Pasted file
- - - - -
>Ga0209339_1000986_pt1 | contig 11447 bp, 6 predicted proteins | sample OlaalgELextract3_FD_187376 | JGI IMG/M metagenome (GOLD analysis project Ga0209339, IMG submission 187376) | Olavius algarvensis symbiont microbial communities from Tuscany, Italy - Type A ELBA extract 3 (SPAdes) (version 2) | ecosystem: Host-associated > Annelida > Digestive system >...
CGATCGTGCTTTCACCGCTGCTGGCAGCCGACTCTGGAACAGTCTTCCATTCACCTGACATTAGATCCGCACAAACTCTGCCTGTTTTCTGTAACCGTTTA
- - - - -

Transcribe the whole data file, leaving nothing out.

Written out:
>Ga0209339_1000986_pt1 | contig 11447 bp, 6 predicted proteins | sample OlaalgELextract3_FD_187376 | JGI IMG/M metagenome (GOLD analysis project Ga0209339, IMG submission 187376) | Olavius algarvensis symbiont microbial communities from Tuscany, Italy - Type A ELBA extract 3 (SPAdes) (version 2) | ecosystem: Host-associated > Annelida > Digestive system >...
CGATCGTGCTTTCACCGCTGCTGGCAGCCGACTCTGGAACAGTCTTCCATTCACCTGACATTAGATCCGCACAAACTCTGCCTGTTTTCTGTAACCGTTTA